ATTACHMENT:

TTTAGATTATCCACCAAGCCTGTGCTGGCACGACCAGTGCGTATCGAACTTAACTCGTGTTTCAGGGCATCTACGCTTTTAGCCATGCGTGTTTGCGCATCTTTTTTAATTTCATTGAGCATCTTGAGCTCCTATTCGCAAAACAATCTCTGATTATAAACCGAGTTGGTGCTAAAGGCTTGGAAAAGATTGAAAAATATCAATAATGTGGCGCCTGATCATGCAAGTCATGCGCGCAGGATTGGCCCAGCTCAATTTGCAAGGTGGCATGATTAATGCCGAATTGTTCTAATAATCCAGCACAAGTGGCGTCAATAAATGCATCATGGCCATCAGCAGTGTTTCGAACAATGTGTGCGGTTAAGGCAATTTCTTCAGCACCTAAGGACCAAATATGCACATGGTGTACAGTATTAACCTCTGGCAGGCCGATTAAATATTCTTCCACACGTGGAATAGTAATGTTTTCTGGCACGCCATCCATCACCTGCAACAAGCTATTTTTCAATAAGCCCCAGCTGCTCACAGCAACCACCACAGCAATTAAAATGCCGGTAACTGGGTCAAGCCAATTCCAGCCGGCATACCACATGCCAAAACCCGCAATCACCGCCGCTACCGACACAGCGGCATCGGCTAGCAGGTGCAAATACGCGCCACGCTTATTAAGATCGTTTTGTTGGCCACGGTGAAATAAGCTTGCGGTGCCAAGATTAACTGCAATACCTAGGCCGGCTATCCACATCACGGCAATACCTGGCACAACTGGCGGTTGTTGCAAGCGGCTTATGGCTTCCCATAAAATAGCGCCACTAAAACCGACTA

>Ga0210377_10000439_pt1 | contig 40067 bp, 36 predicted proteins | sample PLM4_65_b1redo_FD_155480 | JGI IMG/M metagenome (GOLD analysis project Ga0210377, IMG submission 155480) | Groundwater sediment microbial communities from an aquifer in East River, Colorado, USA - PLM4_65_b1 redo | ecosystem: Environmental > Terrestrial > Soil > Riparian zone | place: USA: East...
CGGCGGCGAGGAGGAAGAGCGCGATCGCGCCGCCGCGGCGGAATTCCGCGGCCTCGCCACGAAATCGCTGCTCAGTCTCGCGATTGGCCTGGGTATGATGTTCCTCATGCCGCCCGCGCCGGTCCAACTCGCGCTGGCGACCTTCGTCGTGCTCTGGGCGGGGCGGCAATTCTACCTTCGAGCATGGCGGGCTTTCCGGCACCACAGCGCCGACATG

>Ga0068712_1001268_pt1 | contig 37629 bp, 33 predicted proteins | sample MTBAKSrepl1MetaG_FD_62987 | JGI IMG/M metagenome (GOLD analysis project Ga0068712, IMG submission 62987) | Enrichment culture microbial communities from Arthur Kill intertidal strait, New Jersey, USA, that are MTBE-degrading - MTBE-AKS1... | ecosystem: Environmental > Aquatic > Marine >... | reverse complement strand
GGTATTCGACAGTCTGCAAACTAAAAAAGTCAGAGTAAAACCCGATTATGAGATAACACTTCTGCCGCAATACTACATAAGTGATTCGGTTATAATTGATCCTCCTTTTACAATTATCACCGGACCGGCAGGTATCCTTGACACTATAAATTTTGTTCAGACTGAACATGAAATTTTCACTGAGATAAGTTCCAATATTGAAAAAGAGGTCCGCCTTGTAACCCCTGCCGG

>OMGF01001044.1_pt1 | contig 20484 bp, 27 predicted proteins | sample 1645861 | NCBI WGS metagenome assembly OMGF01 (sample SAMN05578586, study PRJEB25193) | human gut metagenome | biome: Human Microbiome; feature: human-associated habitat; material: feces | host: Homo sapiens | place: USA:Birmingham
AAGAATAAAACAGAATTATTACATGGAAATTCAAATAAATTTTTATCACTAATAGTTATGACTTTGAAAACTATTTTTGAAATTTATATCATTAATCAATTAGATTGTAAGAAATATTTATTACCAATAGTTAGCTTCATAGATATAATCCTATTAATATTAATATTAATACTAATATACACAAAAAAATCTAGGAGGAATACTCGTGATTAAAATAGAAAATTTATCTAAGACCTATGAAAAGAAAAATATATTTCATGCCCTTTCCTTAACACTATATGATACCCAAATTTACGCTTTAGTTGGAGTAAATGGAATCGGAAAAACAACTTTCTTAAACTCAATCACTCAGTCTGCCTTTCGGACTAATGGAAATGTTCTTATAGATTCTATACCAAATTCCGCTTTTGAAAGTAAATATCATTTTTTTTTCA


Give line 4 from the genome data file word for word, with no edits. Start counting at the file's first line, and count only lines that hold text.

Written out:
>Ga0068712_1001268_pt1 | contig 37629 bp, 33 predicted proteins | sample MTBAKSrepl1MetaG_FD_62987 | JGI IMG/M metagenome (GOLD analysis project Ga0068712, IMG submission 62987) | Enrichment culture microbial communities from Arthur Kill intertidal strait, New Jersey, USA, that are MTBE-degrading - MTBE-AKS1... | ecosystem: Environmental > Aquatic > Marine >... | reverse complement strand